News of a massive worldwide cyberattack involving Windows pushed the PureFunds ISE Cyber Security ETF (HACK) and the First Trust Nasdaq Cybersecurity ETF (CIBR) sharply higher Monday. Both funds, which focus on cybersecurity firms, were on the frontline of action following the latest news.
That’s a great example of what niche investing is all about.
The Wannacrypt ransomware attack late last week caused the appeal of cybersecurity ETFs soar this week. HACK and CIBR rallied some 3% on Monday, putting year-to-date gains at 16% and 13.5%, respectively.
Chart courtesy of StockCharts.com
HACK and CIBR are considered “niche” funds because of their narrow focus on a specific corner of the market. But the definition of niche can vary from investor to investor.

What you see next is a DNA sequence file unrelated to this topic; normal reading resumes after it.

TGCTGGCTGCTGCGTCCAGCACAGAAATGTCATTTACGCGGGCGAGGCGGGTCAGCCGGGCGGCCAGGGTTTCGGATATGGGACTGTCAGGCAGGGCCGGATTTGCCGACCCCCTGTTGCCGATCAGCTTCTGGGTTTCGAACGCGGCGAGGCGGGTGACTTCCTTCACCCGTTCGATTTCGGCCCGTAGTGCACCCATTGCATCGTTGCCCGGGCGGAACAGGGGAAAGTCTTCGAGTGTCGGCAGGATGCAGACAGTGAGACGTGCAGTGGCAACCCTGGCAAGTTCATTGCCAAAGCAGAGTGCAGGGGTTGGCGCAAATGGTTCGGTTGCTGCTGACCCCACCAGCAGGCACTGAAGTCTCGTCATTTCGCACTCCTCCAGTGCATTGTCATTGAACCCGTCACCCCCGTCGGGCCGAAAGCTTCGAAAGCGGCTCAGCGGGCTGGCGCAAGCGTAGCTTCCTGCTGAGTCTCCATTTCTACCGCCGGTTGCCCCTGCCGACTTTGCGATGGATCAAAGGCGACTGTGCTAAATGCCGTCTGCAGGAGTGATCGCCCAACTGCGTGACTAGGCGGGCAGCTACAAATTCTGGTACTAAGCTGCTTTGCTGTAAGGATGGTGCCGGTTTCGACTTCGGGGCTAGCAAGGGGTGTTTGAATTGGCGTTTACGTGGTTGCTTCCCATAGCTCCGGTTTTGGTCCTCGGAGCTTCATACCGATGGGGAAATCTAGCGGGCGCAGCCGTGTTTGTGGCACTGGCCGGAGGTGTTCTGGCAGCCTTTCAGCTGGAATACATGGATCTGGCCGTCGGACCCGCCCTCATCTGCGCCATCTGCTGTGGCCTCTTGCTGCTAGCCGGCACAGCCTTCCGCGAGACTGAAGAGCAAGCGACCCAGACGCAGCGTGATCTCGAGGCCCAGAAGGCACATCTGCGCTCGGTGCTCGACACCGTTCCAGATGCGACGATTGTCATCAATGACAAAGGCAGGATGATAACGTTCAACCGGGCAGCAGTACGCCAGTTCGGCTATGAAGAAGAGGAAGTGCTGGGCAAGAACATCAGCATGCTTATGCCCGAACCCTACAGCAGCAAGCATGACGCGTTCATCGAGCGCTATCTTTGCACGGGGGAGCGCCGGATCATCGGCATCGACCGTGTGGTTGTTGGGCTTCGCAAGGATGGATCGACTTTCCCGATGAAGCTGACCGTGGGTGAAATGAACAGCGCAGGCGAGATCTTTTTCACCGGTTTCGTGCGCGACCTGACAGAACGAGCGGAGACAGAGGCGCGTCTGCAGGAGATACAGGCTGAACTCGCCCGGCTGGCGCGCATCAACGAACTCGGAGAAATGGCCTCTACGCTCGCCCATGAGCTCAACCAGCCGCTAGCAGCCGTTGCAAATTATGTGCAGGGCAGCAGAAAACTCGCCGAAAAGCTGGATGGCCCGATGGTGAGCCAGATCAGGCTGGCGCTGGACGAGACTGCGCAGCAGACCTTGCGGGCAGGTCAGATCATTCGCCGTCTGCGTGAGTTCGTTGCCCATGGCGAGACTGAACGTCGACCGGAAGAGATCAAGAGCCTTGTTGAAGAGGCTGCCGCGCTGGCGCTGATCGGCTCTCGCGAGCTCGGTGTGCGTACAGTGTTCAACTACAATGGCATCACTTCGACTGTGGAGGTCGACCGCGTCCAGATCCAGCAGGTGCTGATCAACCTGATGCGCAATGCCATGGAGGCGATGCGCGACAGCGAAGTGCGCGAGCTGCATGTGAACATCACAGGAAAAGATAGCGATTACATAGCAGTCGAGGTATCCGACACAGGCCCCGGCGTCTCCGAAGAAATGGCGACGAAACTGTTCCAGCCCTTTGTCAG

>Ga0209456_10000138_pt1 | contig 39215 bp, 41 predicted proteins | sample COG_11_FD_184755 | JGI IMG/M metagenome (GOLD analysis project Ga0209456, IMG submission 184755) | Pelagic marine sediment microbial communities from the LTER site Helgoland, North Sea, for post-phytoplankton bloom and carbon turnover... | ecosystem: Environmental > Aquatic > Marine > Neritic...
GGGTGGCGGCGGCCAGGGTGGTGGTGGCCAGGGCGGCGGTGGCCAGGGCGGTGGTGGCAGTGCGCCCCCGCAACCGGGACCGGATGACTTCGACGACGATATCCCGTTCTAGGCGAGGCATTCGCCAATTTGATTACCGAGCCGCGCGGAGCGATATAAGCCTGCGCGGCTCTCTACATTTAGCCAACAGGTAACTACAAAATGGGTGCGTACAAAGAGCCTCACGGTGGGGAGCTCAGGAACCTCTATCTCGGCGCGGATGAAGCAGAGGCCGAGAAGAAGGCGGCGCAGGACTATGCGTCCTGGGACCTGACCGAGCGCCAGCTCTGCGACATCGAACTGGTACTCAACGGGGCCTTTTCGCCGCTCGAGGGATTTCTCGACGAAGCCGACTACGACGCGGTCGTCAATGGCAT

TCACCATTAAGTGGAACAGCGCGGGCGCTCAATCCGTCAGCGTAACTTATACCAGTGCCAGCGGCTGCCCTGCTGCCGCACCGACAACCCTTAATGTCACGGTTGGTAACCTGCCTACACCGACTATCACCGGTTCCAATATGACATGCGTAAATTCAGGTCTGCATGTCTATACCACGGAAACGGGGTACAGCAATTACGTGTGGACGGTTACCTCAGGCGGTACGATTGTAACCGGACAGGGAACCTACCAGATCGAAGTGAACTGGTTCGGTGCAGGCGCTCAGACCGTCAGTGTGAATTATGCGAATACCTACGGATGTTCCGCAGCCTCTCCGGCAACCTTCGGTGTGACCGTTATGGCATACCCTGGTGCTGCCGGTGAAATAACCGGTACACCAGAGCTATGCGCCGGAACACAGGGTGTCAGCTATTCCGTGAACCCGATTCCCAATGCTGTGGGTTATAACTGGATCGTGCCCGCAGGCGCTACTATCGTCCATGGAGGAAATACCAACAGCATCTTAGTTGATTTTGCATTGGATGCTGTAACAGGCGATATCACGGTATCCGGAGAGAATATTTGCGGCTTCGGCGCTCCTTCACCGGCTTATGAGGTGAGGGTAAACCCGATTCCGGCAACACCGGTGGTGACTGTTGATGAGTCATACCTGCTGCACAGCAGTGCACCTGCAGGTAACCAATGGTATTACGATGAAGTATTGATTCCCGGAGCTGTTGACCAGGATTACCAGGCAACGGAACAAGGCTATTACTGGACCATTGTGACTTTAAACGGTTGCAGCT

Niche can be a small segment of the market, as narrow as a subsegment of a specific sector—cybersecurity or robotics as a subsector of technology, for instance. It can also be a thematic area of investment that goes across different sectors.
Another example is a fund like the Global X Millennials Thematic ETF (MILN), which is niche for its underlying theme that connects the companies it owns across various sectors—they all make money off of millennials’ spending habits.
Any way you define it, niche ETFs can be used in different ways.
For some, they are merely tactical, short-term tools to express a view on a pocket of the market. For others, a niche can be a long-term play that takes time to come to fruition—like millennials or, say, solar energy. As such, these ETFs would belong in the strategic bucket of the portfolio. There’s no one way to do it.
We talked to ETF strategist Grant Engelbart, who’s a portfolio manager at CLS Investments, for his road map to using niche effectively. Here’s what he had to say ...